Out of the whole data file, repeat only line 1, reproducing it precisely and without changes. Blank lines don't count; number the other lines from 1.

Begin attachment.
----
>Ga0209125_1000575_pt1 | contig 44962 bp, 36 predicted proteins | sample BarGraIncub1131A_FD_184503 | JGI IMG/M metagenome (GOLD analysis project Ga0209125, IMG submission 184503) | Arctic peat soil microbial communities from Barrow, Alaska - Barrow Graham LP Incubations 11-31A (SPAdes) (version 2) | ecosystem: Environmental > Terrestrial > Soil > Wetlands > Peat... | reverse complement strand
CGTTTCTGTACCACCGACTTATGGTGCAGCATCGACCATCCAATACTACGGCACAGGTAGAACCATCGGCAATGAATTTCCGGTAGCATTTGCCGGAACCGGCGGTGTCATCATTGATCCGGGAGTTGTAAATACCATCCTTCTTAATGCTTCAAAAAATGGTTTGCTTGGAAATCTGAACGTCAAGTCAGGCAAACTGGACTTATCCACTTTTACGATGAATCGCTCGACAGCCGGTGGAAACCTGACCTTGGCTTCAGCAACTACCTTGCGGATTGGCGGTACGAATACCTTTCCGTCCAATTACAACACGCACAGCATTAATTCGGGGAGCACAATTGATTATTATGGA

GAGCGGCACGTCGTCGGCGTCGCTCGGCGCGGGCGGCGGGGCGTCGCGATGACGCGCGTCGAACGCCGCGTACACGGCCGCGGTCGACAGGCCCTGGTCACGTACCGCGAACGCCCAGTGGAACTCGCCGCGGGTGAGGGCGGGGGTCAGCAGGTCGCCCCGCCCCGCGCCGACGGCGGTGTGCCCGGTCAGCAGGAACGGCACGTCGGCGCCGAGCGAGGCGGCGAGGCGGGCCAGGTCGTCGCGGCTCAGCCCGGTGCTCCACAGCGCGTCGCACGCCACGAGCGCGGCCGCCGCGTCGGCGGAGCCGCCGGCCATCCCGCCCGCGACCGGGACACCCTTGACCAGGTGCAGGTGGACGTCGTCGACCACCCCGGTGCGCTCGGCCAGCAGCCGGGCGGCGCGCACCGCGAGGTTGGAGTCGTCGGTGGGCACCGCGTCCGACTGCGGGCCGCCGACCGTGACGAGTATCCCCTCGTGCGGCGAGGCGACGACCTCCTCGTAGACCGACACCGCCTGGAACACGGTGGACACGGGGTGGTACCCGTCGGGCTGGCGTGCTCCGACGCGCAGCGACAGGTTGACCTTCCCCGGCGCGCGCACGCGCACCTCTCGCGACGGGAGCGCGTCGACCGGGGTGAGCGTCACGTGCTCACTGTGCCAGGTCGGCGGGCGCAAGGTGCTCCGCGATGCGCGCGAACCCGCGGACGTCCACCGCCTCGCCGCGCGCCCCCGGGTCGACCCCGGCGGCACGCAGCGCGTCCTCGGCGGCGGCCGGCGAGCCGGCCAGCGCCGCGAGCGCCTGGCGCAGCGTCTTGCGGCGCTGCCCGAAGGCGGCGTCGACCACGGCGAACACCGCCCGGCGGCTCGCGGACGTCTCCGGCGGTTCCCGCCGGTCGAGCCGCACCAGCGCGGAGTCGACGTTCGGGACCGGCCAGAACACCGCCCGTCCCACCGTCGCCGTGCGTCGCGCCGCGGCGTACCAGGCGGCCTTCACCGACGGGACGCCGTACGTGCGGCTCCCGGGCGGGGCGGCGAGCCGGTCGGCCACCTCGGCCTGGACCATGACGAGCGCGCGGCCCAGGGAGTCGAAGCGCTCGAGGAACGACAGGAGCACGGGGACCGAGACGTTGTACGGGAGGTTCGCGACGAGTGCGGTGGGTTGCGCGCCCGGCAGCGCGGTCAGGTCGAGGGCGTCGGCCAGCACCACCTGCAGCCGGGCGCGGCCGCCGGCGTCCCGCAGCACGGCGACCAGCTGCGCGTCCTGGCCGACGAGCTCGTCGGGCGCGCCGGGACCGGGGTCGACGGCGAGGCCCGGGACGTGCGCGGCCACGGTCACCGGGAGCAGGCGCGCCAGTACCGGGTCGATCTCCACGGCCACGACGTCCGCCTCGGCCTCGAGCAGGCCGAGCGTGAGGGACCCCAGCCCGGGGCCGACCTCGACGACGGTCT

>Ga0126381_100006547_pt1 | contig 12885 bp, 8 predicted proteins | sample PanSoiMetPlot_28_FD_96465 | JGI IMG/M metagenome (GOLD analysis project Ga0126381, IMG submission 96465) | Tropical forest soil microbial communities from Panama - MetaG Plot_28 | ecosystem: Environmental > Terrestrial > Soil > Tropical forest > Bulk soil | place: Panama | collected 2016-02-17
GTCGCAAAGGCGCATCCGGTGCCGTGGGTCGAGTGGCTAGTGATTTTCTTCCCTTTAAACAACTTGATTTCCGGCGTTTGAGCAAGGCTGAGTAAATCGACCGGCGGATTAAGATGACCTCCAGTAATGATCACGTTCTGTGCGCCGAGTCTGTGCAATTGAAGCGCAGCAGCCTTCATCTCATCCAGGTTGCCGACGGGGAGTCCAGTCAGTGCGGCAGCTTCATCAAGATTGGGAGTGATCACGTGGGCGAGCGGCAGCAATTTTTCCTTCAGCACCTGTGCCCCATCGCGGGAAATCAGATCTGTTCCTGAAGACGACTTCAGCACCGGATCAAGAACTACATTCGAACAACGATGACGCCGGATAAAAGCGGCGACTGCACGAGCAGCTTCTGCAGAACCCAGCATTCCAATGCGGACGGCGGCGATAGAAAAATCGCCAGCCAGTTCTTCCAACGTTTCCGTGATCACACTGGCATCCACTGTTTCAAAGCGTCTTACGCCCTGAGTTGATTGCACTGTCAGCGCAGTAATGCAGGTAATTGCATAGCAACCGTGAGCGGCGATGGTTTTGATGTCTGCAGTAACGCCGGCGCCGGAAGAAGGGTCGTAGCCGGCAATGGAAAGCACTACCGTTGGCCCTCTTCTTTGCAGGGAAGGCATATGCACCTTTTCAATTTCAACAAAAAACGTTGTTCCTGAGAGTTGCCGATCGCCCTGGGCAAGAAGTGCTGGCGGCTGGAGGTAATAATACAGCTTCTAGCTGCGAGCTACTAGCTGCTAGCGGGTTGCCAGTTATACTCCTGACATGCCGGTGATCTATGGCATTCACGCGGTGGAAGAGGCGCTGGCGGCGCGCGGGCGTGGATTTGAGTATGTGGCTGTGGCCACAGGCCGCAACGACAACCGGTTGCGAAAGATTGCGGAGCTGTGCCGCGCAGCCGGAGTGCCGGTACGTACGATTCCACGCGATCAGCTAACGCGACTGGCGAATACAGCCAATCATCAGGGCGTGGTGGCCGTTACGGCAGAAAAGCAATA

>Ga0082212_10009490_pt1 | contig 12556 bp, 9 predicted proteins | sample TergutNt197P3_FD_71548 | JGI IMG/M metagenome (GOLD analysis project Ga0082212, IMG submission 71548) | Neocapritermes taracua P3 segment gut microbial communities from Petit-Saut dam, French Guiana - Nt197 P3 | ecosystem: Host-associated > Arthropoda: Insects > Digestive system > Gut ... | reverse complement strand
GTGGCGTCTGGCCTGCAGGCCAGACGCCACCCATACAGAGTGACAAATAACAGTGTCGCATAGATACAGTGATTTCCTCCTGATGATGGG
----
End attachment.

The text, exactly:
>Ga0209125_1000575_pt1 | contig 44962 bp, 36 predicted proteins | sample BarGraIncub1131A_FD_184503 | JGI IMG/M metagenome (GOLD analysis project Ga0209125, IMG submission 184503) | Arctic peat soil microbial communities from Barrow, Alaska - Barrow Graham LP Incubations 11-31A (SPAdes) (version 2) | ecosystem: Environmental > Terrestrial > Soil > Wetlands > Peat... | reverse complement strand